NPR announced Monday that it will end production of Ask Me Another in September after nine years of producing the weekly hour of comedy, trivia and music.
More than 300 stations air the show, hosted by comedian and writer Ophira Eisenberg and featuring Jonathan Coulton as in-house musician. AMA became a “refuge” for its grateful fans during the pandemic, wrote Anya Grundmann, NPR’s SVP of programming and audience development, in an email to public radio station leaders.
However, “despite the strong work of the team, AMA never quite found its full audience,” Grundmann wrote, “and because of our limited resources, we’re sunsetting the show.” The last episode will feed the weekend of Sept. 24.
Eisenberg told Current that she was “shocked” when she learned of AMA’s cancellation and saddened considering the show’s successful efforts to adopt a remote production model when the pandemic hit.
“Luckily, I’m going to be left with all the love from listeners,” she said, adding that fans have been “loud” about their appreciation of the show over the past year. But she knew that the economic strains of the pandemic could spur such decisions.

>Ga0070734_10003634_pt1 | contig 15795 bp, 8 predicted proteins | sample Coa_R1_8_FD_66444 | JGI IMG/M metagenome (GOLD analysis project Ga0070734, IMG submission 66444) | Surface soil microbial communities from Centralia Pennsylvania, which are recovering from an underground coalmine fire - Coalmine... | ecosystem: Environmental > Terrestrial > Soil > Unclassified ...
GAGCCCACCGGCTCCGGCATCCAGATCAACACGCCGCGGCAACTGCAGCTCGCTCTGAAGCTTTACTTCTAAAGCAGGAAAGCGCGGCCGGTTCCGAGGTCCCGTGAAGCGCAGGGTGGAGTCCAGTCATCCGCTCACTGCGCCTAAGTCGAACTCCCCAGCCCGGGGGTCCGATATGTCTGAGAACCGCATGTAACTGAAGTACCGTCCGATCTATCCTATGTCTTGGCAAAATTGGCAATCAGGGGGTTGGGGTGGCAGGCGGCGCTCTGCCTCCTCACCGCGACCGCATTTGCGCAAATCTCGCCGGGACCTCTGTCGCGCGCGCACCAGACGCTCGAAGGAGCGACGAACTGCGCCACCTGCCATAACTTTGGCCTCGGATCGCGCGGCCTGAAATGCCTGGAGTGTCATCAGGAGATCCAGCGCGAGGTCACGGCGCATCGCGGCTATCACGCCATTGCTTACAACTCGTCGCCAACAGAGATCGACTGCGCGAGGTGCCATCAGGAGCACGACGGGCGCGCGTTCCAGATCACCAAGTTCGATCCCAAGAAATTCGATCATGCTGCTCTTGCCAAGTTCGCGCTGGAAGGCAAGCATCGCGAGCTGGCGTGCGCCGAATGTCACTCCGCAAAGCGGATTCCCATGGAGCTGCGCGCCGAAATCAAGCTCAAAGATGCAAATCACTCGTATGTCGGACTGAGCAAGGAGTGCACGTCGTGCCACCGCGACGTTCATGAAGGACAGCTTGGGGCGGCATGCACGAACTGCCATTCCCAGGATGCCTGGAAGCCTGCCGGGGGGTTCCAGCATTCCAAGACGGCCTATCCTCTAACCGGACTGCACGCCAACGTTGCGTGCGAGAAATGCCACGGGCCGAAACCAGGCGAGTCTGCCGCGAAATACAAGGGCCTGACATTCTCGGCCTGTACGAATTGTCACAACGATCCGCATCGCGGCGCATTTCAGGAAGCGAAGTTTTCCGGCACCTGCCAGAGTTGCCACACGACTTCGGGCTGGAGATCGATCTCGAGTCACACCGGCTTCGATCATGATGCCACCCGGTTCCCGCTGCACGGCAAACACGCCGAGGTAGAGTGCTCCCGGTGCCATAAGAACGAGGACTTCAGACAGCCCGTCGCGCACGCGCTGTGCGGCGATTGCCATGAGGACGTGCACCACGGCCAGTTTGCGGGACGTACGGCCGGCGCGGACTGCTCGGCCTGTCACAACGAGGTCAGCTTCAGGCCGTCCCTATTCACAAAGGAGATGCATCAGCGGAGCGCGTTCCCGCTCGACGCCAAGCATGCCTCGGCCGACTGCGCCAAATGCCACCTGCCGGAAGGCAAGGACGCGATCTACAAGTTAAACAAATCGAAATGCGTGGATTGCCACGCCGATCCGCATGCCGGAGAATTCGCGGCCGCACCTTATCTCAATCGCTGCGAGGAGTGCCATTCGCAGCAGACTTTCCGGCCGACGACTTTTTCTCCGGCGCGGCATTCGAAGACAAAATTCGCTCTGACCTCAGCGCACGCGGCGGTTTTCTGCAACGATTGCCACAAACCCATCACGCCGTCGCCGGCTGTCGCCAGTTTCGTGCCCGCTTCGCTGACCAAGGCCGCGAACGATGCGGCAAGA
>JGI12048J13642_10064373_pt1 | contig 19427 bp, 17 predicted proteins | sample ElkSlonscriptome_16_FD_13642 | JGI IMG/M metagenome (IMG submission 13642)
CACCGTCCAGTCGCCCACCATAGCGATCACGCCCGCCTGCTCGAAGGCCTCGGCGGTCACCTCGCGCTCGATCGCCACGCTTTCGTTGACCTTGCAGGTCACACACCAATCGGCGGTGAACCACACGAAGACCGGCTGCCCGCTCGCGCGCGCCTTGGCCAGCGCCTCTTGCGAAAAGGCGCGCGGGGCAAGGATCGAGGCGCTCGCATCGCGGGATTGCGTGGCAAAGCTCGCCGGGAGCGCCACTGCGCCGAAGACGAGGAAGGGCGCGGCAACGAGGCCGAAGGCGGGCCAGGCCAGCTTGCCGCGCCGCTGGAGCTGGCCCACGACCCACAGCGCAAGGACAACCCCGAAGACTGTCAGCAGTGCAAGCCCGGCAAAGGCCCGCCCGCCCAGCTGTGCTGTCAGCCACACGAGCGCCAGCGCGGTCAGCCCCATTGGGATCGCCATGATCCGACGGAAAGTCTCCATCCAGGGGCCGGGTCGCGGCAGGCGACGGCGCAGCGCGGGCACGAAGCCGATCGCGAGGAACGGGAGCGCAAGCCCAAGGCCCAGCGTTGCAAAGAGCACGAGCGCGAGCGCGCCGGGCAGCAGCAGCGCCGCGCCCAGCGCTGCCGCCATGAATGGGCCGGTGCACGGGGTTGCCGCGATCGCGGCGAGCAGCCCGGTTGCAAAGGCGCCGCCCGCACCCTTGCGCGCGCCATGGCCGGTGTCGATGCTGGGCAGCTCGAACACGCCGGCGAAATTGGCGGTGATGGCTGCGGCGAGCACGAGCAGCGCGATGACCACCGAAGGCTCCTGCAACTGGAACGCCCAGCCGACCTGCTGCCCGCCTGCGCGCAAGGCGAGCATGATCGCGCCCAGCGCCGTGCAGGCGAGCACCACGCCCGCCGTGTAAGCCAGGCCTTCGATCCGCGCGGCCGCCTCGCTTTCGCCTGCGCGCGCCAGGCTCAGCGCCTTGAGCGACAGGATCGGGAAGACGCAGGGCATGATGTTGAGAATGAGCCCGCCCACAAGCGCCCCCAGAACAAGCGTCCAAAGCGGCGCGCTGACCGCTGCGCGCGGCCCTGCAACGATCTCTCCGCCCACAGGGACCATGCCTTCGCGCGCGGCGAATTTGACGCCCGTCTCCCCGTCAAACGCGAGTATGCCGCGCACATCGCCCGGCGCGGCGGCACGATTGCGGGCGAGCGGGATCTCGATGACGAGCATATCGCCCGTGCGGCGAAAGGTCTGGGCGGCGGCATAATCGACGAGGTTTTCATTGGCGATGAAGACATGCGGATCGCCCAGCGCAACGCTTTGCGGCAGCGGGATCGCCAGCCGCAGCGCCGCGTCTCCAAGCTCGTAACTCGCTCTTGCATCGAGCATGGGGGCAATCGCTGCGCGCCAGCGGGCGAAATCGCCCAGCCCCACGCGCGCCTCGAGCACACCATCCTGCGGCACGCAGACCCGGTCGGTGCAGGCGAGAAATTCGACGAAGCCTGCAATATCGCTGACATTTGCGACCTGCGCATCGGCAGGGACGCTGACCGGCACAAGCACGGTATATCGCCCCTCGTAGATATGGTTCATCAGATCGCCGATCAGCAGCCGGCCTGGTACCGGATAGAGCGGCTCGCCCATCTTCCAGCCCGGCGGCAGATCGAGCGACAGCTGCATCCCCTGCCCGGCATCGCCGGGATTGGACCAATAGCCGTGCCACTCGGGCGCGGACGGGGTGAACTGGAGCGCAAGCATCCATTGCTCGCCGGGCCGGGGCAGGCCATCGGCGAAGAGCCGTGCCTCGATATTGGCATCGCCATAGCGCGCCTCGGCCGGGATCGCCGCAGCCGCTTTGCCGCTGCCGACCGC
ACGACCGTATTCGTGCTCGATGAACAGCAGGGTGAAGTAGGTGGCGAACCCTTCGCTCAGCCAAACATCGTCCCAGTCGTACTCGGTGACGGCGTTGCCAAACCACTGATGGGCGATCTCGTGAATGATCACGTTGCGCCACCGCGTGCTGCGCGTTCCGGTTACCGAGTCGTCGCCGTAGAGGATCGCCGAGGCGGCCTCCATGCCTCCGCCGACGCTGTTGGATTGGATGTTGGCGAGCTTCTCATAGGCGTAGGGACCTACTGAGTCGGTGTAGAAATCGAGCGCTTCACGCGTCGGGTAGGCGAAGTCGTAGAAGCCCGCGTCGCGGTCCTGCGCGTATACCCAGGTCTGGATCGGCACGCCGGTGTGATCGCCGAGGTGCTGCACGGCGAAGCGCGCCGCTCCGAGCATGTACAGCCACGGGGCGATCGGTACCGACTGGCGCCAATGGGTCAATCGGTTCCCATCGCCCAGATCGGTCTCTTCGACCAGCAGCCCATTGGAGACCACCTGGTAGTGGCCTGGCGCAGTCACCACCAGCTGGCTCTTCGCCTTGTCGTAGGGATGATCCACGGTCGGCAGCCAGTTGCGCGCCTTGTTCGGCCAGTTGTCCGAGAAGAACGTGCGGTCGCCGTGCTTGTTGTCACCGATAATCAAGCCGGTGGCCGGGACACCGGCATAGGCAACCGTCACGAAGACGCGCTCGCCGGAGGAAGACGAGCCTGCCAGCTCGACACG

“I hate that we are part of that,” Eisenberg said.
“I’m really sad because the show had so much potential, and I think that NPR has had a number of shows in its history that had potential,” said Eric Nuzum, who created the show in 2012 while VP of programming at NPR. “But the organization just didn’t have the capacity to grow it and the tenacity to not give up on it.” (Nuzum, who left NPR for Audible in 2015 and now has a podcast production and consulting company, is also a contributor to Current.)
“I don’t think people knew what to do” with AMA, Nuzum said, and NPR has “many other important things to do. Unfortunately, it’s an understandable choice.”
NPR launched AMA at a time when the network’s board had asked management to develop new weekend programs, Nuzum said, looking ahead to what might replace shows such as Car Talk. Nuzum’s idea for AMA was inspired by a station event where Will Shortz, the New York Times puzzle editor who also appears on Weekend Edition Sunday, quizzed audience members with puzzles for an hour.
“The energy was crazy,” Nuzum said. Shortz ended up recommending the puzzle writers who joined AMA’s initial staff.
Grundmann wrote in the email to stations that NPR will provide “additional operational details” about the show next month. NPR did not share information about the future of the show’s staff.